Architectural innovation though it was, the Secrest barn has a story that’s not entirely happy. In 1934, at the height of the Great Depression, Joshua Secrest’s son, Guy, was foreclosed upon by the State of Iowa, and the property given over to the first of a series of absentee owners who rented out the farmhouse but did little In the way of upkeep. All that changed when Rich Tyler purchased the farm.
Tyler began attending to structural concerns at the barn by encasing the ribs in three-sided steel boxes, with four steel cross-rods securing the ribs together. The walls, which once listed precariously, were stabilized with diagonal steel rods anchored to the ground in buried concrete.
That the barn had stood for more than a century without any structural alterations was something of a marvel. Tyler suspects—and research on the subject supports him—that the barn owes its extraordinary lifespan to the genius of the design that Secrest and Longerbeam drew up at that farmhouse kitchen table.
Which brings me back to the poets. A year after that unforgettable party, the poets’ lease on the farmhouse was up. My friend Erin and I had just received fellowships from the University of Iowa, and we jumped at the chance to spend a year on the Secrest farm. We moved in on July 4, 1998, just days after a tornado swept through the county and left a tree across the hood of my car and a train dangling off a railroad bridge in the middle of the Iowa River. The massive barn, 75 feet tall and 80 feet wide, stood unharmed amid the wind-thrashed cottonwoods.
Erin and I were two wayward fiction writers who, at our Goodwill table in the farmhouse kitchen, came up with an idea for a book of stories, recipes, and collages we called The Ex-Boyfriend Cookbook. We ended up including a number of photos of and references to the Secrest barn, which we looked at during the book’s composition, while sitting at our writing desks. Who else had gazed upon that old barn over the years? I wondered. What had gone through their minds at the time?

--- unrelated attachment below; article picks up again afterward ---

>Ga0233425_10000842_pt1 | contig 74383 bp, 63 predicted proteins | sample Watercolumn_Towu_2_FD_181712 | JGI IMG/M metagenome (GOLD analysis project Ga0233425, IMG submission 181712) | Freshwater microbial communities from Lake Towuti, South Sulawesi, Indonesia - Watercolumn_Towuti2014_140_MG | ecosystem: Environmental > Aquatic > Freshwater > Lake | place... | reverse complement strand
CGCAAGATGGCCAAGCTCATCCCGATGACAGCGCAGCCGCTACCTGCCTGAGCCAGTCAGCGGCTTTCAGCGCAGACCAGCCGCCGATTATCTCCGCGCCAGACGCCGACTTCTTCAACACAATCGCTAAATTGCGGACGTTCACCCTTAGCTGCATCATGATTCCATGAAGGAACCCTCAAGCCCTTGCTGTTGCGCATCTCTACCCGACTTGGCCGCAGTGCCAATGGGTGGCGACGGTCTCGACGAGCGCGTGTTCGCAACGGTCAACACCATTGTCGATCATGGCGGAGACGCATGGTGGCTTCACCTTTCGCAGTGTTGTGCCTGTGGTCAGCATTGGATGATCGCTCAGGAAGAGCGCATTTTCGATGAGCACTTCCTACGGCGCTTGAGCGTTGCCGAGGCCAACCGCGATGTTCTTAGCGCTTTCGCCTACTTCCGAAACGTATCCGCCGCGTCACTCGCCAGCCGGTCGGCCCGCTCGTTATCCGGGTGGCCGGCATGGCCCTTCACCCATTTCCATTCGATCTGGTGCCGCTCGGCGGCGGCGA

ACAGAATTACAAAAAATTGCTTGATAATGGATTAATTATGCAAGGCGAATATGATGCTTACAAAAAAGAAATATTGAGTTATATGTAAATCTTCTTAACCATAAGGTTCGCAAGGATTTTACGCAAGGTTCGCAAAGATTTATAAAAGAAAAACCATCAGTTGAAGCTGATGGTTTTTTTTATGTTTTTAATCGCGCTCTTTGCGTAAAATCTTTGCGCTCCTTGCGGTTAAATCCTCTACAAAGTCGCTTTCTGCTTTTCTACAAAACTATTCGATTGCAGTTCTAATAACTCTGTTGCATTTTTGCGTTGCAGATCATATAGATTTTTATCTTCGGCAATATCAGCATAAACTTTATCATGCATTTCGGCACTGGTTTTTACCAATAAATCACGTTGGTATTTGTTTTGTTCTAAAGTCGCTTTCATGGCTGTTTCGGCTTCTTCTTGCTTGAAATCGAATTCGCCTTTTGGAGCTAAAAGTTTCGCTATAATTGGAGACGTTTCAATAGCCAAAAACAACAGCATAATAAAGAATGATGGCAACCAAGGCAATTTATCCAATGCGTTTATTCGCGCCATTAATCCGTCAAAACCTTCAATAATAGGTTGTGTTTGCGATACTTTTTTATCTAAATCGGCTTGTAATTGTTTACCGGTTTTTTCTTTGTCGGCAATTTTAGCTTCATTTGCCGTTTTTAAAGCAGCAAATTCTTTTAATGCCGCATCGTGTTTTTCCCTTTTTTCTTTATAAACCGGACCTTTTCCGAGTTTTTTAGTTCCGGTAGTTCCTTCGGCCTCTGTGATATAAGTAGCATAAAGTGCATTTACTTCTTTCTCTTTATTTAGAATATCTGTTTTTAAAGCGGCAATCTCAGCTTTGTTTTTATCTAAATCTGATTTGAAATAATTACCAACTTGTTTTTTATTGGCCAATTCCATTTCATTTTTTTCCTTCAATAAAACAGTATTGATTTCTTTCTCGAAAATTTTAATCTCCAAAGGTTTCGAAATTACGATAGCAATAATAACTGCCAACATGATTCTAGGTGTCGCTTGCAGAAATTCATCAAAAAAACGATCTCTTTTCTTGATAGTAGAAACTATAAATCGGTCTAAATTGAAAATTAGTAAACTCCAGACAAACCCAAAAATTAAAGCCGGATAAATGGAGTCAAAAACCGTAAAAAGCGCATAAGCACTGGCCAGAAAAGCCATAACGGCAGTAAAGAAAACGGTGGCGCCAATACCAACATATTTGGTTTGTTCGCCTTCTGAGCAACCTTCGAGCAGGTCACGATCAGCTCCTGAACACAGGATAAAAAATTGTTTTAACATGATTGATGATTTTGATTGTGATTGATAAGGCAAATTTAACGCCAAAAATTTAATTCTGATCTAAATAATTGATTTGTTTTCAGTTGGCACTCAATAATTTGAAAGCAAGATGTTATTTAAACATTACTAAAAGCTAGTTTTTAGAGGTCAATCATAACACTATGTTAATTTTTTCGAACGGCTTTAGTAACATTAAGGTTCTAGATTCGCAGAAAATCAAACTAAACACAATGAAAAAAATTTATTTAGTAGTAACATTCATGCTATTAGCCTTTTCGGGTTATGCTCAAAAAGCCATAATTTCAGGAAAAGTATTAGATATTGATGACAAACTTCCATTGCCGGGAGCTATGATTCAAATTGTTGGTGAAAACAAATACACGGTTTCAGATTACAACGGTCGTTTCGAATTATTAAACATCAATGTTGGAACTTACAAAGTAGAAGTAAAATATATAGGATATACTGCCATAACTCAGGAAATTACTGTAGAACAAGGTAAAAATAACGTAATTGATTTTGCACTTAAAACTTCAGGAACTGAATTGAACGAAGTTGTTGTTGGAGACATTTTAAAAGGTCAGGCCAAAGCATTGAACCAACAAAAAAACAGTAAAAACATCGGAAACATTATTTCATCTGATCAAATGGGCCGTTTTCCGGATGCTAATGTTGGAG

In January 2007 I published a short story called “Don’t Sweat the Petty” that takes place at a wedding in an octagonal barn, and I’ve got a novel set there percolating in my head, too. I know I’m not the only one for whom the barn has had a transforming effect. Erin and I invited a poet we knew to live in the farmhouse with us, and he hosted workshops out in the barn when weather permitted. For years, I taught in a summer program for teenage writers, and we always took them to the Secrest barn, to see how it might inspire them.
Did a similar barn, I wonder, inspire John Casey, whose 1977 novel, An American Romance, features a hexagonal barn-turned-theater outside Iowa City? In an ideal world, there would be a wealth of round barn literature out there. In an ideal world, the Secrest barn and so many others like it would be preserved both in body and on paper, in the flesh and on the page, renovated, represented, and remembered.
I’m no structural engineer, and I can’t work wonders with a hammer—I trade in words; this is how I can play my part. But in writing this, in trying to transport folks to the Secrest barn, I have been quietly taking a wistful journey of my own, back to a time in my life I’ll never forget, a hopeful time full of possibilities, and to a place that holds sway over my imagination, no matter how far away from it I happen to live.
Thisbe Nissen is the author of three works of fiction (most recently, the novel Osprey Island), and coauthor of The Ex-Boyfriend Cookbook. This story originally appeared in the January/February 2010 issue of Preservation magazine.